Loosely managed expert processes

“Business process management” is a mature subject – and I’ve been reading perhaps the best book on it, “Business Process Management” by John Jeston and Johan Nelis,

A few observations –

BPM has been continually evolving over decades, since the 1900s or earlier.

One underlying philosophy does seem to be to take expert decison making out of the equation – although perhaps the practioners would deny it. The case studies presented are often of scenarios where nearly all decision making could be automated – such as a bank, managing supply chains in logistics, and developing retail products.

The software developed for ‘business process management’ seems to lean even more to automatable scenarios – in one interview I did a company said they had done BPM implementations for ‘new employee onboarding’ and ‘managing billing processes’.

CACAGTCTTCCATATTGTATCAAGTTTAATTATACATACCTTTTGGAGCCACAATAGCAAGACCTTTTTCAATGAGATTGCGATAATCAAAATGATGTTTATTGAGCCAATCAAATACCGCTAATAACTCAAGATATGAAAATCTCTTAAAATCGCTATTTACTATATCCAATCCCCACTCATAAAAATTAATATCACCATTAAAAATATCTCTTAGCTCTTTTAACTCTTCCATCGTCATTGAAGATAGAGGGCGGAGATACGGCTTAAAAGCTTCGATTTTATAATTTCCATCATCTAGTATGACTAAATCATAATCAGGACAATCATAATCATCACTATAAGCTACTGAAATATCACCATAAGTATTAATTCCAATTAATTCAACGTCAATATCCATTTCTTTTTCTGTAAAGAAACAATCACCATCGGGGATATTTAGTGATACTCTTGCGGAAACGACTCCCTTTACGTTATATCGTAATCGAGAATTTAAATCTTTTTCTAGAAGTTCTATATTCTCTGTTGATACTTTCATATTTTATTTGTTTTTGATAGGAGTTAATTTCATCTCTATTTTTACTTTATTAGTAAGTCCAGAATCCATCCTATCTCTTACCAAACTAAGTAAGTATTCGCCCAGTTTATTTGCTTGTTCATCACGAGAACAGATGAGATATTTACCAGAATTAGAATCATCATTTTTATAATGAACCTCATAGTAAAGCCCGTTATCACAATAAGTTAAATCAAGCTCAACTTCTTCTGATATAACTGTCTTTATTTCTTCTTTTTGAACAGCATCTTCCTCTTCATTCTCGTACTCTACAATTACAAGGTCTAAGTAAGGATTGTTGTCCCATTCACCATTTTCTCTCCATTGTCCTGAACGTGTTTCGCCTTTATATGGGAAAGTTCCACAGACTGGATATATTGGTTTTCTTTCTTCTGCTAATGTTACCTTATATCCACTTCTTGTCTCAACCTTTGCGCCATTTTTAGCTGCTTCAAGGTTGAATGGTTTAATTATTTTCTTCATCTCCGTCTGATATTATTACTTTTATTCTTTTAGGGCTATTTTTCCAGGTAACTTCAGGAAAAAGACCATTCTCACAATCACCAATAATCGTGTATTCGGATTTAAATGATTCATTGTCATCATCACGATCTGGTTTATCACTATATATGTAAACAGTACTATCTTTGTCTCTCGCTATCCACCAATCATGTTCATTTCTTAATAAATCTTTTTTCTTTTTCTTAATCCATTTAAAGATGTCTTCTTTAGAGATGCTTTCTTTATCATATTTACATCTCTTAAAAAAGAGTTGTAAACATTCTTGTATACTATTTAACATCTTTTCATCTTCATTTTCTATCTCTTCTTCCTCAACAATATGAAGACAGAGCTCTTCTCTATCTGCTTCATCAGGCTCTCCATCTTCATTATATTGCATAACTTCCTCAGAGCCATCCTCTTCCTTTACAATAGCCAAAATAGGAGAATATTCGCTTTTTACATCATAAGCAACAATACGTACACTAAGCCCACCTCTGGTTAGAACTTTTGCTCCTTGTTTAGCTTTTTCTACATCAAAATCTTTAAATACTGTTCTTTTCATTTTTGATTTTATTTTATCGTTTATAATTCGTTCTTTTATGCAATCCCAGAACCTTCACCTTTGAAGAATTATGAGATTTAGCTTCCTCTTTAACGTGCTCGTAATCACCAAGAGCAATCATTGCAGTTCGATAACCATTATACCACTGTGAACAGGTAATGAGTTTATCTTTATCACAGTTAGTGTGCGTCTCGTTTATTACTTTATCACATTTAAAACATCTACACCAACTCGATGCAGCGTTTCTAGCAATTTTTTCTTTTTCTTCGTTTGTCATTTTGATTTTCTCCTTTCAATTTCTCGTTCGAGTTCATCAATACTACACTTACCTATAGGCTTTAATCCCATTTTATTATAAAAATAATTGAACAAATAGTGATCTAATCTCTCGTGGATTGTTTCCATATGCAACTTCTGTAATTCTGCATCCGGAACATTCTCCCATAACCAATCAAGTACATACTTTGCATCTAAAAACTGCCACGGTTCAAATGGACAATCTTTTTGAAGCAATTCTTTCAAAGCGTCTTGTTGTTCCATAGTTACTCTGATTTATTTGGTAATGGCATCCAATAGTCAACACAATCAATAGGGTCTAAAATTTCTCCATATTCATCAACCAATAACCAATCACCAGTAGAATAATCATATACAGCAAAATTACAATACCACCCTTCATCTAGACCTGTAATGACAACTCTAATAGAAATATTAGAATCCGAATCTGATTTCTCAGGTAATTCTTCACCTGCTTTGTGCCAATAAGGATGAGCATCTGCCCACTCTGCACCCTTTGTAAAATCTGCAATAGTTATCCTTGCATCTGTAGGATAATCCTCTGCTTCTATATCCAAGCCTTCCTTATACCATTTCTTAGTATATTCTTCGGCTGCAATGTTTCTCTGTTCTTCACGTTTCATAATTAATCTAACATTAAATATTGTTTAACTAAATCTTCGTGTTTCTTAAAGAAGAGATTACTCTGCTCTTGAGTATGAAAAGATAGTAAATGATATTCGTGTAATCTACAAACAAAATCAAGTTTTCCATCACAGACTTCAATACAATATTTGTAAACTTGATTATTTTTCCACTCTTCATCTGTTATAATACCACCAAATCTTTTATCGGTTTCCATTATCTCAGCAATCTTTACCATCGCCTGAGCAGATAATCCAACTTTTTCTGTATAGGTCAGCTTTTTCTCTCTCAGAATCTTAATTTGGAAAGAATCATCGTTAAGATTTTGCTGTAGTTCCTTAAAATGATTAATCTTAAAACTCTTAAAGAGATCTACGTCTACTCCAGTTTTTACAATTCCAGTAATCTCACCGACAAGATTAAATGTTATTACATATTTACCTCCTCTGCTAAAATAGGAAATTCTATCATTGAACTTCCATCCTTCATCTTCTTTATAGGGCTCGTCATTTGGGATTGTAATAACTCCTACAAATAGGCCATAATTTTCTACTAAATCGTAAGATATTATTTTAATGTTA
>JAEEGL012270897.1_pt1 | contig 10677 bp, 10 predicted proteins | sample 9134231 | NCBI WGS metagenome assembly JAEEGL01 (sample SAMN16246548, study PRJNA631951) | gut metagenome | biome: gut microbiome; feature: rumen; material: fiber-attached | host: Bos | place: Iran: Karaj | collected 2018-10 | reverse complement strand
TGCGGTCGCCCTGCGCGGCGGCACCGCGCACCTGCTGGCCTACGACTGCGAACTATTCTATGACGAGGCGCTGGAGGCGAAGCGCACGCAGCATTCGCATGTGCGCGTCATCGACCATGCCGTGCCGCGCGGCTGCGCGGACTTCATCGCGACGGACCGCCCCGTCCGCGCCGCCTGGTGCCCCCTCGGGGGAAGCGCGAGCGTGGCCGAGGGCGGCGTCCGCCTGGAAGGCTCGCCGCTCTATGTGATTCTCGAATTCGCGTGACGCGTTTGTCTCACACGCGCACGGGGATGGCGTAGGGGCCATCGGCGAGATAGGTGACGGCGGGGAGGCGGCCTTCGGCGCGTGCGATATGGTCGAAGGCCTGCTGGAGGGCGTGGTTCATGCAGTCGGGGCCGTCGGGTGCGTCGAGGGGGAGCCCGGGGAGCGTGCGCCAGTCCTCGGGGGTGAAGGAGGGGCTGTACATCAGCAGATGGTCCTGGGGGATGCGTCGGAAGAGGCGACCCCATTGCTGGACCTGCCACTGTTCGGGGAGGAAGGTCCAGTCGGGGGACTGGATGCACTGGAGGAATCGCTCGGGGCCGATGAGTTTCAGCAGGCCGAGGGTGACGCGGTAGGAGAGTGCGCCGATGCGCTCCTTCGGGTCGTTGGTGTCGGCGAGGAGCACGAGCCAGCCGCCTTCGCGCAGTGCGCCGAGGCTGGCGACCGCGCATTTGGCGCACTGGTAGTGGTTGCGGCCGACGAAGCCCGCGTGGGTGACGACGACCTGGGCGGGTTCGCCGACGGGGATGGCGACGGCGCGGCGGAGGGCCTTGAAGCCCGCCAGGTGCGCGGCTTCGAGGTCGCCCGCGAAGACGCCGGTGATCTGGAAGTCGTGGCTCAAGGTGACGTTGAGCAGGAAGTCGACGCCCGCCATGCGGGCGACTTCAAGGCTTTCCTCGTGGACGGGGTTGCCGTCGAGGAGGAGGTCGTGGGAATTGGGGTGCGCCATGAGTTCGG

Processes are important – very few organisations can manage without processes. Even highly creative industries, such as advertising agencies, use processes – (although there processes might not be anywhere near complex enough that they need to be written down, or encased in BPM software).

But I would like to explore the idea that maybe we could take a different approach to BPM which is slightly looser – so expert work is not tied down into transaction or workflow style software packages.

That point sounds complex – but to make it worthwhile understand, consider what advantages there could be if our organisations could do better work with experts in processes.

Most world problems could be solved – climate, terrorism, refugees, health management, developing country electricity and water supplies.

Organisations could be much better managed – including making sure they don’t go bust, can pay their employees steadily, and don’t cause accidents.

This approach could work in any organisation which would like to improve its performance.

Companies would compete on how well they can put processes and expert work together. This sounds like an interesting world.

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